Buzz Aldrin on the moon Yes, Rebecca, I remember it! I was a little tyke at the time, but my parents woke me up and put me in front of the TV to see Neil Armstrong walking on the moon. They knew it was historic, Armstrong knew it was historic, the TV broadcasters knew it was historic. So you would think someone at NASA would have thought to put a sticky note or “Don’t erase this” in red marker on that moon landing videotape, right? But, apparently…not. So the original video of the moon landing, according to NASA, was probably taped over in the 1970s. Fast forward to the 40-year anniversary of the Apollo 11 mission and sure enough, NASA has spent over $200,000 restoring and “enhancing” television video copies of the moon landing with the help of a Hollywood film company. On the plus side, apparently the picture quality is better than the TV. You can compare them on the NASA web site. I’ve been thinking about the whole cost-benefit of preservation in the context of our Archives and Special Collections department, which is preserving and digitizing NU’s history and local Boston history, too, hopefully more diligently than NASA! After all, does anyone here have 200 grand to spend restoring our stuff?

3 thoughts on “Erasing the tape”

  1. The interesting thing about the comparison link that is in your posting is that it requires a proprietary browser plug in to play. Proprietary data formats add yet another layer of challenges to the whole future forward preservation issue. Which brings us back to the issue of why the moon landing tape was probably erased. That tape that they were using was probably “special” in some way and was in limited supply. Recycling the tape to continue their mission was at the time more important then preserving a single recording for posterity.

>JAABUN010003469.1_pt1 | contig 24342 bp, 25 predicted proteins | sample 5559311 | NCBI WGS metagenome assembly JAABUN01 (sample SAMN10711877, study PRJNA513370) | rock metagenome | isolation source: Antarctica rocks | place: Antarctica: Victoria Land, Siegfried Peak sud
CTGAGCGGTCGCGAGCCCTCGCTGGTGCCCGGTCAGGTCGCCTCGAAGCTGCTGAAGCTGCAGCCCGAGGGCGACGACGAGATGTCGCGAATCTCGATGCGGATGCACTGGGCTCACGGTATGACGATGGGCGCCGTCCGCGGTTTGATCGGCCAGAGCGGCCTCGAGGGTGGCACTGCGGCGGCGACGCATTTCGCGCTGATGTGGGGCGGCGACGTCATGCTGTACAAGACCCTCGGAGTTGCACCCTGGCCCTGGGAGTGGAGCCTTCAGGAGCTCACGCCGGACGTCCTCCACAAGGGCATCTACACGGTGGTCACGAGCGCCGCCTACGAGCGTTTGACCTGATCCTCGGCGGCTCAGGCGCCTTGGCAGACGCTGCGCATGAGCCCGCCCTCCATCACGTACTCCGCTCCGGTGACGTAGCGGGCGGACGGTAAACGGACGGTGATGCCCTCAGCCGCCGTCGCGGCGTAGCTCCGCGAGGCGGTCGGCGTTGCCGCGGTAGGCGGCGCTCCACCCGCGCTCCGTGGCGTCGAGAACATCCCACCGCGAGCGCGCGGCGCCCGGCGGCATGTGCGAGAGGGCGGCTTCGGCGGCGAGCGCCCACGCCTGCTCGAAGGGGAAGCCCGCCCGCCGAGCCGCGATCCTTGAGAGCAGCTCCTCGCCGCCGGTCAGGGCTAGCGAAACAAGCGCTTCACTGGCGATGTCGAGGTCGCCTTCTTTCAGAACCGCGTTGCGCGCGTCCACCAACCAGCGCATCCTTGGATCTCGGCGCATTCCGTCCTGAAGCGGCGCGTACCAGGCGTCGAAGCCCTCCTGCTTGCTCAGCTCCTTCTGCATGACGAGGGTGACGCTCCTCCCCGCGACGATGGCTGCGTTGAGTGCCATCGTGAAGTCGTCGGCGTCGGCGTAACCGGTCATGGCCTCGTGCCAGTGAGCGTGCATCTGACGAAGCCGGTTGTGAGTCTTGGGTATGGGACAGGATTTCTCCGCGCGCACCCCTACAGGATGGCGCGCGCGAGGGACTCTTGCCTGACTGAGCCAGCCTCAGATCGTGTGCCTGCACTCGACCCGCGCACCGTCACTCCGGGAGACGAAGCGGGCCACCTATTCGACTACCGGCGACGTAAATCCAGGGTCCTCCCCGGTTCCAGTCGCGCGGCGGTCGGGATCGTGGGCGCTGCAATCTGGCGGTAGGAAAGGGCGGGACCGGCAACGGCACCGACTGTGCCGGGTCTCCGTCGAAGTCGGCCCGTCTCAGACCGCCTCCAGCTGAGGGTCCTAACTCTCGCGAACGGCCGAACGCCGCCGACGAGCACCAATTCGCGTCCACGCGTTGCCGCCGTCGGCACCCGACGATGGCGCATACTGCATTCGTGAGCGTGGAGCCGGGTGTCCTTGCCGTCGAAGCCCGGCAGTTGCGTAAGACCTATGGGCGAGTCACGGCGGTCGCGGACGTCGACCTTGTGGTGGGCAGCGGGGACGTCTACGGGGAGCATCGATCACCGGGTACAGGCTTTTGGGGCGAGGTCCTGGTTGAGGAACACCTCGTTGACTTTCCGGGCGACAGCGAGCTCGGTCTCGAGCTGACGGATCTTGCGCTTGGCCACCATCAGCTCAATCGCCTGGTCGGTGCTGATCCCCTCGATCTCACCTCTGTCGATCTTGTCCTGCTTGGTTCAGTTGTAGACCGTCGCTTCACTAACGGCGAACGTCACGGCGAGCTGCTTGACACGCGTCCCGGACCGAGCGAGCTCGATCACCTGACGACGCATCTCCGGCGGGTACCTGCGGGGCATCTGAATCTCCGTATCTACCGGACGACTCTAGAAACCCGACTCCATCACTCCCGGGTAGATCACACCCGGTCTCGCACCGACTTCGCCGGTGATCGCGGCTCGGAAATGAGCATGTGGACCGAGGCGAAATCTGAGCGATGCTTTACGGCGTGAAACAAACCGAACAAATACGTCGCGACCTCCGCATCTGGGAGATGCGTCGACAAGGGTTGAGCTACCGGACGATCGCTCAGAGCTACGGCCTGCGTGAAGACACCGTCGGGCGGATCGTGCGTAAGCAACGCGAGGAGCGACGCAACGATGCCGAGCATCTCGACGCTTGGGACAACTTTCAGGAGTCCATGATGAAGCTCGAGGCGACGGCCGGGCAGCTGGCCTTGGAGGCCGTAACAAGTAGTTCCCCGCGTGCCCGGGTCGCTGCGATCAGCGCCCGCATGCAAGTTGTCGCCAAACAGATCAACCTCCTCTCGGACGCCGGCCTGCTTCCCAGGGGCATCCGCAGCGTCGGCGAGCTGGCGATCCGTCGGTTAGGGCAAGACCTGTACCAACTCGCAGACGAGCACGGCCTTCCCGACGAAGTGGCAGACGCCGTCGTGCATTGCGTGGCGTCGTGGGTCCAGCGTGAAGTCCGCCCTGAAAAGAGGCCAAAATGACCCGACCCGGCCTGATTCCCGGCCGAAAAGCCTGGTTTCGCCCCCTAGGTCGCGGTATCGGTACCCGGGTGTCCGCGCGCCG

2. This reminds me of discussions on the upcoming “black hole” we’ll have in our cultural record. (Smarter people than me coined that phrase.) Basically, we have this belief that everything’s digital, but it’s clearly not. And if we’re not careful in preserving and digitizing at least the important stuff, future generations won’t even know it exists.

    In other words, if it’s not digital, it will eventually disappear from our collective memory.

  3. I couldn’t believe it when I heard about this story. I can’t fathom how there could have been such a lack of foresight on NASA’s part. Jonathan also raises a good point–proprietary formats will be a huge challenge (think about how you can’t always open a Word document in a non-Microsoft word processing program, and vice versa). And Amanda is right too–we see it now with some (though not all!) students’ reluctance to try to track down any information they can’t instantly get online. And so they might miss the very best resource on their research topic, because it happens to be in hard copy format only. This is only going to get more problematic as more stuff *does* go online.

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